Dolphins of War Seek New Jobs And Cleaner Waters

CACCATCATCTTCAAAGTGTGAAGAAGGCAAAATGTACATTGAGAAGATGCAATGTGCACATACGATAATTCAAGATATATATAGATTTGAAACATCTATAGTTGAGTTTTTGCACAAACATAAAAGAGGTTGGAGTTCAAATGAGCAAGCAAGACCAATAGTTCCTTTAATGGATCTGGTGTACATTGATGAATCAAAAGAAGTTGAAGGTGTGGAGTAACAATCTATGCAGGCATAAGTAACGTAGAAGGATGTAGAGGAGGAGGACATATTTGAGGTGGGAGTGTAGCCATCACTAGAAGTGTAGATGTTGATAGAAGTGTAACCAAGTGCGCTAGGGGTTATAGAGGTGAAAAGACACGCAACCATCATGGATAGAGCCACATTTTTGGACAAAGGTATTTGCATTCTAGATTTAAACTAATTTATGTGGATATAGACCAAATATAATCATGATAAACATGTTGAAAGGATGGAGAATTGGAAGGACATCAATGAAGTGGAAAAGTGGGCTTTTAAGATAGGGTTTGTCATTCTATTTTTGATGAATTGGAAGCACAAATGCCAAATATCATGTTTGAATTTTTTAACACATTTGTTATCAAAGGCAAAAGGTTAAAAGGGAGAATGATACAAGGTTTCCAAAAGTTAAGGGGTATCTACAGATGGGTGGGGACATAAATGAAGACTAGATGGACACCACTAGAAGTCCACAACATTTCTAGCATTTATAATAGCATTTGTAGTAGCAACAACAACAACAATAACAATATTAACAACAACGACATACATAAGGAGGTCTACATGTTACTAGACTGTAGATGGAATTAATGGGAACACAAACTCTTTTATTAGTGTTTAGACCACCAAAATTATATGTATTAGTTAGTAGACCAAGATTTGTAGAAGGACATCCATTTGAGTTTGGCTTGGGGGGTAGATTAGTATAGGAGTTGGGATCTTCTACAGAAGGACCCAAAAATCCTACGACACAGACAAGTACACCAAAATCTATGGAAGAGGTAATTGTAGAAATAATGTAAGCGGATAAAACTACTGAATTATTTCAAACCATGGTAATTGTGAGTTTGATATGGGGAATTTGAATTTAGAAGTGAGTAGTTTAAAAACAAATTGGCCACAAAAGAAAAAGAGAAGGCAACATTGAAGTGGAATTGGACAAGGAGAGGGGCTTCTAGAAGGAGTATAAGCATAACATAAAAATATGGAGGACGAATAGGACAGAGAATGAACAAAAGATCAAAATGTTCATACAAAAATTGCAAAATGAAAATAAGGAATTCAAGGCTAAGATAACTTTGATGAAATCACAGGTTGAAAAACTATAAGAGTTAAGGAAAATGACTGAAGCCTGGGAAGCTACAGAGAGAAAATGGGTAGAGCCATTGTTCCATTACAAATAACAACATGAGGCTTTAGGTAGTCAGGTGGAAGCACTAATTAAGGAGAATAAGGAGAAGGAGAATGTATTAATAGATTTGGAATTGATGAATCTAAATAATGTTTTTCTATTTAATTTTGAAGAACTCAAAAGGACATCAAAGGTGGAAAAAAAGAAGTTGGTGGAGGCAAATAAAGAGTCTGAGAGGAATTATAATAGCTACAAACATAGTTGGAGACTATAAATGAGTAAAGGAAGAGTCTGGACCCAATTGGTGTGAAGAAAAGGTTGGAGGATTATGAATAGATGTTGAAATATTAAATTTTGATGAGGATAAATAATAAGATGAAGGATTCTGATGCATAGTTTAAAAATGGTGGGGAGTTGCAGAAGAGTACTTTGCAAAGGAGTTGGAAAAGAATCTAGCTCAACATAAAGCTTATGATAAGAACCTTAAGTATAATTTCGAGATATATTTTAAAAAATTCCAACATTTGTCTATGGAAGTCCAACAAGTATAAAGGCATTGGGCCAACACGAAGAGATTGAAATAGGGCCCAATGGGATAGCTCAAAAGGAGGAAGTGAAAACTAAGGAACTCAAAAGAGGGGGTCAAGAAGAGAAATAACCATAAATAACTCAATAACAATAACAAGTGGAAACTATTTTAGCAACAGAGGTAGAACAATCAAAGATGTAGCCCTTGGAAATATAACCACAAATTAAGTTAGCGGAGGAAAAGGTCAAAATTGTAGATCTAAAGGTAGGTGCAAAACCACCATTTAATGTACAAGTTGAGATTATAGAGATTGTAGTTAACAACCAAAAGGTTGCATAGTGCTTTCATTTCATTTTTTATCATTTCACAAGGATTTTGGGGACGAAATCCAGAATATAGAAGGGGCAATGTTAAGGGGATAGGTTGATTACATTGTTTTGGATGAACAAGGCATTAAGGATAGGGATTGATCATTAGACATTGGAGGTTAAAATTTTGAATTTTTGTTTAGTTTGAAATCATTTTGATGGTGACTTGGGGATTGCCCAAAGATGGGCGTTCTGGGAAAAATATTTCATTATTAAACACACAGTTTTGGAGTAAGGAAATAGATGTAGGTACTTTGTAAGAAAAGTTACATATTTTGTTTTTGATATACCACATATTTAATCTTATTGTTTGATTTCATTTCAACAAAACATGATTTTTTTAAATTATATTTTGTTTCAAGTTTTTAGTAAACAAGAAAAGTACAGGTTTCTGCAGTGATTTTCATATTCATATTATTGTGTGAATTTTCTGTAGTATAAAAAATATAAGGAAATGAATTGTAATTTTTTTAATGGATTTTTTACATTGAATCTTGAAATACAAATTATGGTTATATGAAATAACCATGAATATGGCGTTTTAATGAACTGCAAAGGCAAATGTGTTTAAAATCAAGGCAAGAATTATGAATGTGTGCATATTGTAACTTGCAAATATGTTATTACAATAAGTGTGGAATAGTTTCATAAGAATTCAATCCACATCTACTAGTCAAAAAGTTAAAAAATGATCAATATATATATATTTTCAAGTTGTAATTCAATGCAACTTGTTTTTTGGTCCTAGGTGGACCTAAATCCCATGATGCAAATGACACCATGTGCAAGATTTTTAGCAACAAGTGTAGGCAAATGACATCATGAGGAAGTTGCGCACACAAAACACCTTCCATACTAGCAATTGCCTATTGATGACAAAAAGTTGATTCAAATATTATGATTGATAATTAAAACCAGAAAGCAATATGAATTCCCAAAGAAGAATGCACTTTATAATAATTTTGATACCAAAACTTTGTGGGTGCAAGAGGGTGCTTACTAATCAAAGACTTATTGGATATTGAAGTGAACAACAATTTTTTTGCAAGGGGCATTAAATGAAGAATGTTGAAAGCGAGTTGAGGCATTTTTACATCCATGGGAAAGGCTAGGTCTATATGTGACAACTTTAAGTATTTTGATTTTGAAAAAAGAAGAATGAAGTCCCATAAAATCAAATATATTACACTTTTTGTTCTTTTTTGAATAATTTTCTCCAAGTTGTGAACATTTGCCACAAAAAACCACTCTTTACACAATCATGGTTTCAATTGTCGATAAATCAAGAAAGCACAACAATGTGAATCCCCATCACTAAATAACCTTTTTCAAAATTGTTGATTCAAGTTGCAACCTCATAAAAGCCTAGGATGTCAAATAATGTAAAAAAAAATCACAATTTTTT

MILITARY conversion typically involves turning tanks into tractors, swords into plowshares. But what becomes of military dolphins? In Ukraine's Black Sea port of Sevastopol, six dolphins, once part of a top-secret Soviet Navy division, have been looking for a job since the Soviet Union broke up. One of them, fitted with a special training vest and headgear, dives to the sea bed at the oceanarium at the flick of his trainer's wrist to practice searching for torpedoes and mines. When he pops back up to the surface, offering a toothy grin in exchange for a herring, his trainer unhooks his gear and the dolphin shows off his other skills - fetching a plastic ball and ''singing'' for an audience in dolphin chatter. It never hurts an out-of-work dolphin to know a few circus tricks, explains trainer Anton Pugovkin. ''We had only just reached the point where their training could really pay off. It's a real shame the Soviet Union had to collapse.'' ''It's so hard on research and science,'' says Mr. Pugovkin. ''Financially, we're close to the edge right now. If something doesn't change, we'll have to sell the dolphins to the circus.'' It wasn't always this way. At its prime, the 29-year-old division housed up to 70 dolphins at a time, for training, work, and study. Twenty trainers maintained a rigorous program, teaching the dolphins and handful of sea lions to recover experimental weaponry lost at sea and patrol strategic ports for enemy frogmen. A huge bank of dolphin data Dozens of scientists visited the compound from across the Soviet Union to contribute to a massive data bank on dolphin biology and behavior. But now the Soviet military's might - and money - is a thing of the past. After independence in 1991, Ukraine claimed the dolphin division as its own, under both the defense ministry and academy of sciences in Kiev. But neither the tiny Ukrainian Navy nor the state-run academy has much money to spend on dolphins, considering Ukraine's shaky post-Soviet economy. The former Soviet Black Sea fleet - hotly disputed between Ukraine and Russia and technically under Moscow's command - has political as well as financial reasons for not giving the dolphins a job. Surviving in today's conditions is a first-hand lesson in capitalism, says Capt. Valery Kulagin, who heads the naval division running the dolphin program. To pay for frozen fish and salaries for the trainers, the oceanarium is leasing space at a nearby dock to a shipping company. It ruins the view and dirties the water, but at least the dolphins aren't starving. Last year, a year-old dolphin born at the oceanarium died of malnutrition because the program was too broke to buy enough fish. Only one of the dolphins at the oceanarium - a maze of rickety wooden docks surrounding net cages off the shore of the sea - is being used for practical work. Dolphin therapy Diana, the sole female, has been trained in ''dolphin therapy'' and often swims with children who have been diagnosed with mental illnesses. Children as young as 2 ease into Diana's net cage, grip her smooth, gray dorsal fin, and enjoy a gentle ride. They emerge from the water after swimming with Diana, glowing with delight. The other dolphins are still under study for their underwater acoustical ability, their language, how they have adapted to living underwater, and their diving mechanisms. But their trainers keep the dolphins' searching skills sharp in case contracts start flowing in. Captain Kulagin says he hopes to persuade the government or private companies to use the dolphins to help prospect for oil and gas in the Black Sea. Another plan is creating a dolphin sanctuary or ''environmental park'' for foreign tourists, despite Sevastopol's status as a closed military city. ''We've had dolphins born here, so we know what we're doing. ''The Black Sea is getting dirtier all the time and we believe domestication - getting them to be like cats or dogs - can save them,'' Capt. Kulagin said. The oceanarium has already captured 15 dolphins for breeding. Still wild and unused to confinement and frozen fish, they nevertheless frolic in their cages in what seems to be a perpetual state of play. But the military is still the big hope. ''They are not creatures of combat. You certainly couldn't get a dolphin in a [battle] tank,'' Kulagin said. ''But they could find torpedoes and mines, and they did it well, with great pleasure.'' 'We had only just reached the point where their training could really pay off. If something doesn't change, we'll have to sell them to the circus.' - Trainer Anton Pugovkin

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